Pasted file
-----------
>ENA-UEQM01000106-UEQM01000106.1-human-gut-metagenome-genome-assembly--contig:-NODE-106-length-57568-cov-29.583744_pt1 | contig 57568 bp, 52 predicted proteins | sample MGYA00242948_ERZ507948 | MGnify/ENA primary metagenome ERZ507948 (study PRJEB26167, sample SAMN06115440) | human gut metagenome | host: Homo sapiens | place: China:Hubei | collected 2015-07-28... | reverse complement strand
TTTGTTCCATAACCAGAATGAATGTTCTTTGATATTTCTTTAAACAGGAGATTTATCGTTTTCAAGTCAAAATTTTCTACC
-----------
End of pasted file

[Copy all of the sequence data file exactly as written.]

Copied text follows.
>ENA-UEQM01000106-UEQM01000106.1-human-gut-metagenome-genome-assembly--contig:-NODE-106-length-57568-cov-29.583744_pt1 | contig 57568 bp, 52 predicted proteins | sample MGYA00242948_ERZ507948 | MGnify/ENA primary metagenome ERZ507948 (study PRJEB26167, sample SAMN06115440) | human gut metagenome | host: Homo sapiens | place: China:Hubei | collected 2015-07-28... | reverse complement strand
TTTGTTCCATAACCAGAATGAATGTTCTTTGATATTTCTTTAAACAGGAGATTTATCGTTTTCAAGTCAAAATTTTCTACC